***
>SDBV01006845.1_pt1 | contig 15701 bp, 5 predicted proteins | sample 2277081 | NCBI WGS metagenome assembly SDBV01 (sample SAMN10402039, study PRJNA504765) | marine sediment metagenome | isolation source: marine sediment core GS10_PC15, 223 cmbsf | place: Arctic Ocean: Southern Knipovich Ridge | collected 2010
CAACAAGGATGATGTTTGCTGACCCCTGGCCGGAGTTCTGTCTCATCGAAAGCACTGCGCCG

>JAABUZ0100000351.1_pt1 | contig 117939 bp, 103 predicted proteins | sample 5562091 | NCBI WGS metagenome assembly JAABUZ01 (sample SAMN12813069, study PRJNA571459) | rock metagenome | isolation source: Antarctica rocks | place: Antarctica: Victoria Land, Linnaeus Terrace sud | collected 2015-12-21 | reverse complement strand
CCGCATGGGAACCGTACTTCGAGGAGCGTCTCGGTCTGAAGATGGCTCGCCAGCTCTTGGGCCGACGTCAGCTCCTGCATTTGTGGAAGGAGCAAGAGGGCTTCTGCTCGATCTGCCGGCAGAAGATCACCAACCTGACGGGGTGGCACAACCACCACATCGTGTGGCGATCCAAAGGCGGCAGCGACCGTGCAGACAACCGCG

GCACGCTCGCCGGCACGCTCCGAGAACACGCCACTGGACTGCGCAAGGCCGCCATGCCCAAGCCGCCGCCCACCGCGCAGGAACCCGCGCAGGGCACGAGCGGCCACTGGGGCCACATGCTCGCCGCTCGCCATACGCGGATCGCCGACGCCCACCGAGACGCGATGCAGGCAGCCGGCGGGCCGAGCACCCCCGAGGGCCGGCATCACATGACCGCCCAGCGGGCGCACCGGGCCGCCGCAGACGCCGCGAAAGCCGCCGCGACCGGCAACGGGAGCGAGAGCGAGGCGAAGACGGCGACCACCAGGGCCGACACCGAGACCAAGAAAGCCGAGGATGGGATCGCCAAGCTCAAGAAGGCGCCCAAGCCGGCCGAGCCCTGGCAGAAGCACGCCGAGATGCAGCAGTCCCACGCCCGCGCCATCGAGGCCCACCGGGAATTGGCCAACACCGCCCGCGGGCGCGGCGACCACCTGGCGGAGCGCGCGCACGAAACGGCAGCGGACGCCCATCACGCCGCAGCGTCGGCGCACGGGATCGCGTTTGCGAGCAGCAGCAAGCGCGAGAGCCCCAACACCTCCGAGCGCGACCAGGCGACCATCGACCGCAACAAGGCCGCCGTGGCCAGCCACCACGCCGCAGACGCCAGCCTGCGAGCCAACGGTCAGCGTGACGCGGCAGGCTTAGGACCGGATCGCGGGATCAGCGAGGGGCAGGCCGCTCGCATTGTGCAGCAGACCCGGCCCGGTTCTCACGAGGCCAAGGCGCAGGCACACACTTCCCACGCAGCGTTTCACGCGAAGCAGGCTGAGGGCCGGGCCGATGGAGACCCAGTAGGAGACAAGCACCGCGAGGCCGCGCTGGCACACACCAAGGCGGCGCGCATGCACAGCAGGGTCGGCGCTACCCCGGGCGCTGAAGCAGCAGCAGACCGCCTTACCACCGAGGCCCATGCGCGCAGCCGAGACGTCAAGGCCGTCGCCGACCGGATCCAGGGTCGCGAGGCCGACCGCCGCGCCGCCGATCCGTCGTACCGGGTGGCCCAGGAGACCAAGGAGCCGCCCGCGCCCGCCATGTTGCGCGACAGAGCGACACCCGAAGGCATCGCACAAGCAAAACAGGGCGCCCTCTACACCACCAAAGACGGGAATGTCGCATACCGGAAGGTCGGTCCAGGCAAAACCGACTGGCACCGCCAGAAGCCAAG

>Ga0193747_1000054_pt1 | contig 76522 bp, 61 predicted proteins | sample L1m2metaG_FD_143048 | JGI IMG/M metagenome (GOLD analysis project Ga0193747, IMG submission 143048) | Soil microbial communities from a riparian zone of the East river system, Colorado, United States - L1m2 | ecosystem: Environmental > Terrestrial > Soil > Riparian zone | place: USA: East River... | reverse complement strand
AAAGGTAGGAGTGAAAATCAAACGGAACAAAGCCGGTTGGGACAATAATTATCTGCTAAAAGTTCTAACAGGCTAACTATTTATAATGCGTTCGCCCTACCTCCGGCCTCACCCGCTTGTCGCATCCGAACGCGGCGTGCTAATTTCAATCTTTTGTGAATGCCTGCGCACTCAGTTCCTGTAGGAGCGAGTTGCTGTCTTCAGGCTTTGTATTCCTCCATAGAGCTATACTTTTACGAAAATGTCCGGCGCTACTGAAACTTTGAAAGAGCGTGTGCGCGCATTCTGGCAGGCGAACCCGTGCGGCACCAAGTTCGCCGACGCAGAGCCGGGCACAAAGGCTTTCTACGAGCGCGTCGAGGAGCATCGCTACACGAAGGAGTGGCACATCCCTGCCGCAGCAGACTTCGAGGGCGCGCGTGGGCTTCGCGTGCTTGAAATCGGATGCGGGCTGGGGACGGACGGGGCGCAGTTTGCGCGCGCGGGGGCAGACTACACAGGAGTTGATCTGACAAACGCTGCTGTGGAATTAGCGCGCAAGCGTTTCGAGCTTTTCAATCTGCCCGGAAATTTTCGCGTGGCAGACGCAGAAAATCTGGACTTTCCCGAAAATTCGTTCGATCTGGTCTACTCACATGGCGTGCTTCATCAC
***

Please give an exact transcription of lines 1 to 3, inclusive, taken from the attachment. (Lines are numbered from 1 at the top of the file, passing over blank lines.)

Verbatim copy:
>SDBV01006845.1_pt1 | contig 15701 bp, 5 predicted proteins | sample 2277081 | NCBI WGS metagenome assembly SDBV01 (sample SAMN10402039, study PRJNA504765) | marine sediment metagenome | isolation source: marine sediment core GS10_PC15, 223 cmbsf | place: Arctic Ocean: Southern Knipovich Ridge | collected 2010
CAACAAGGATGATGTTTGCTGACCCCTGGCCGGAGTTCTGTCTCATCGAAAGCACTGCGCCG

>JAABUZ0100000351.1_pt1 | contig 117939 bp, 103 predicted proteins | sample 5562091 | NCBI WGS metagenome assembly JAABUZ01 (sample SAMN12813069, study PRJNA571459) | rock metagenome | isolation source: Antarctica rocks | place: Antarctica: Victoria Land, Linnaeus Terrace sud | collected 2015-12-21 | reverse complement strand